Professional development also needs to be designed for the purpose of the school. For Catholic schools, there is an even greater challenge. Schools need to meet the professional growth of teachers and their spiritual growth. How do Catholic schools meet this need? What methods can schools use to expand the spiritual strength that teachers need?
The spiritual growth of Catholic school teachers is essential for the success of schools. Catholic school teachers are entrusted with not only the academic knowledge that students learn, but also the faith formation of their students. Teachers are called by the Holy Spirit to develop the knowledge of their students in subjects both secular and sacred. Catholic school teachers take on this additional role with pride and passion, but it is critical that schools aid their teachers in developing their faith and strengthen their desire to teach the faith to students
In the secular world teachers are often promoted as role models for their students. In the sphere of catholic education it is essential that a teacher go beyond being this and lives his/her life as a witness to Christ and to the living out of gospel values. It is the duty of an educator in a catholic school to instill in his/her students the values of respect, forgiveness, openness and joy and to cherish each student and to be sensitive to the diverse talents, abilities and needs of each one. In doing so we seek to create unity through diversity. This may sound complicated but it is exemplified every minute of every day by the way our staff in catholic schools interact with the students in their care. All the best to all teachers as you begin your year.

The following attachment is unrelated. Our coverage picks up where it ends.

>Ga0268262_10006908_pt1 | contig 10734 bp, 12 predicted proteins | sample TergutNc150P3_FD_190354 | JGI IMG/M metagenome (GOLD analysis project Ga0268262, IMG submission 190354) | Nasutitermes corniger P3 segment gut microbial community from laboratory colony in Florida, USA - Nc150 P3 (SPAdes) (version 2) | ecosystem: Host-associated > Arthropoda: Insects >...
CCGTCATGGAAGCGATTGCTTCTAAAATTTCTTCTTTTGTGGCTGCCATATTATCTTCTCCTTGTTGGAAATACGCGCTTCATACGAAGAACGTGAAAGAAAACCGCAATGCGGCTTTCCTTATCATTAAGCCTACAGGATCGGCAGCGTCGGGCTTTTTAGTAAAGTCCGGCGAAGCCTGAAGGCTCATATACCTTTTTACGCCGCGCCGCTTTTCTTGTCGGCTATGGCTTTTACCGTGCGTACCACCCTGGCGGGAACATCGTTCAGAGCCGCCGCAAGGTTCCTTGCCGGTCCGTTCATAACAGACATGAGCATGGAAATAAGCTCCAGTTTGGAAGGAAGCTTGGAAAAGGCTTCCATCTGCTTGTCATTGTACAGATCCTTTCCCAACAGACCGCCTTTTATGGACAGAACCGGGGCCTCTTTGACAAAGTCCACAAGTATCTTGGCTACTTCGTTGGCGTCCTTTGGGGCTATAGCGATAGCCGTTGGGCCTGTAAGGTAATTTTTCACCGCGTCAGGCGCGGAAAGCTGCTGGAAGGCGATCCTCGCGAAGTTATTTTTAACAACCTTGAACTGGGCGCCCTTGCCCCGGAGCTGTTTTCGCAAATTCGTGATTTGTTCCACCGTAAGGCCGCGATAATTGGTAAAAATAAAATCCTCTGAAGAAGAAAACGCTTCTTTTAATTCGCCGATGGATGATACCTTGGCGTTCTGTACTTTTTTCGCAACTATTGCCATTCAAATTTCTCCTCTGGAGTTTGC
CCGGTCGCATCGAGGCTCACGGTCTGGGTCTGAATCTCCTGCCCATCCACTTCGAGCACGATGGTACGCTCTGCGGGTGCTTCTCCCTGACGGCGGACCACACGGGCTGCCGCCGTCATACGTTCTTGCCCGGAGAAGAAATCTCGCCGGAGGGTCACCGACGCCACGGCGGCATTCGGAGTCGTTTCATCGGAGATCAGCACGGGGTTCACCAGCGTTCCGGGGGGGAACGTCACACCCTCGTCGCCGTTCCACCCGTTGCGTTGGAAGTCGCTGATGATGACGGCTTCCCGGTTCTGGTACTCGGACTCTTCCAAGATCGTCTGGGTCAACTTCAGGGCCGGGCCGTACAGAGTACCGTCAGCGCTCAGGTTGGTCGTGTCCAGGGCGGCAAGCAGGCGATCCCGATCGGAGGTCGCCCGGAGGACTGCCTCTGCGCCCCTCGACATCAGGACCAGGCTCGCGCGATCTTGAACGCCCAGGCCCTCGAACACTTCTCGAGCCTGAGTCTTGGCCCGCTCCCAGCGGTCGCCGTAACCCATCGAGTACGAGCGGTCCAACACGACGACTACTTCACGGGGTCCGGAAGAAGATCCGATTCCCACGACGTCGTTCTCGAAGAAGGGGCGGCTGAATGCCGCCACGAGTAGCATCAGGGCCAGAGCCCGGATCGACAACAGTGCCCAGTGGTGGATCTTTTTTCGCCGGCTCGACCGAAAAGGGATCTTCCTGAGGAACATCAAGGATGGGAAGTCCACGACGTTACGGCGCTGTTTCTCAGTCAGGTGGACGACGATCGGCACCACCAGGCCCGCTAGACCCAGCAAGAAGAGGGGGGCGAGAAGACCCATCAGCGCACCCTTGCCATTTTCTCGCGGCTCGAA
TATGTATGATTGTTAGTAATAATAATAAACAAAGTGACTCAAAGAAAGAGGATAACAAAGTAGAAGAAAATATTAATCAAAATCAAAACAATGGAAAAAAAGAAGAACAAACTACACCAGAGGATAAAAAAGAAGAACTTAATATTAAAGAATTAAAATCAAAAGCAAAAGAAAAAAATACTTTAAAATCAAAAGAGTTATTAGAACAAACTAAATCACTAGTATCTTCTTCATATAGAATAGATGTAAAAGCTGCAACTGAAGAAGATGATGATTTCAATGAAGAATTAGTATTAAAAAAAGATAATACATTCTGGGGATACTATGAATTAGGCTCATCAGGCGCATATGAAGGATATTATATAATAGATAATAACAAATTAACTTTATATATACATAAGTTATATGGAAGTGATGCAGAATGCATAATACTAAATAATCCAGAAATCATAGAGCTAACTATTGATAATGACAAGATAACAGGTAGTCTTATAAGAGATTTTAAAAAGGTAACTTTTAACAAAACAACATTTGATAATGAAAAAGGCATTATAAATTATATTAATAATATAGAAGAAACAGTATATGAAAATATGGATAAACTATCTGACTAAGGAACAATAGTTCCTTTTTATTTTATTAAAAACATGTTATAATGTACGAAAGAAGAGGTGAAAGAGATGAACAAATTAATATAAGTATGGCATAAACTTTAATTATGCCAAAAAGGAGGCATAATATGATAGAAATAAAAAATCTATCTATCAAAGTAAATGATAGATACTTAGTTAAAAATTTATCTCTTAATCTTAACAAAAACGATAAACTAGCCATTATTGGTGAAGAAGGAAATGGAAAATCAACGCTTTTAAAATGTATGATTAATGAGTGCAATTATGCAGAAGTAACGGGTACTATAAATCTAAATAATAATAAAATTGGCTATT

When I was a new teacher I occasionally said things to students that I later regretted. In the last few years, I have witnessed or heard teachers say additional regretful things to students. I must admit I still do it. Don’t we all.
1. “You have potential but don’t use it.”
Students feel insulted when they hear this, and while some accept it as a challenge to do better, more lose their motivation to care. Instead, say in a caring way, “How can I help you reach your full potential?”
2. “I’m disappointed in you.”
Of course we occasionally are disappointed in things that our students do. In addition, the result of openly expressing that disappointment depends as much on the way we say it as the words we use. But students have told me that they hate hearing a teacher say this. The problem with this saying is that it looks to the past. The alternative might be more like, “What do you think you can do to make a more helpful decision the next time you are in a similar situation?”
3. “What did you say?”
This is the challenge that some teachers might throw down when walking away from a student after a private discussion about behavior and hearing that student whisper something. “What did you say?” is just bait for escalation. Do you really want to know what was whispered? It’s better to ignore that unheard comeback and move on. You don’t always need to have the last word.
4. “It’s against the rules.”
What? Yes I have said this!!!!!! Think of the progress that would not have been made if we all kept to the rules. Often there are many behaviours from which people can choose in order to solve a problem. Some may be within the rules. Try saying this instead: “Let me see if there’s a way to meet your need within the rules.”
5. “Your brother/sister was better than you.”
Never compare siblings or anyone else in a positive or negative way about anything. Comparisons can only lead to trouble regardless of which side of the coin the student is.
Perhaps we can all think not only as teachers before we speak next.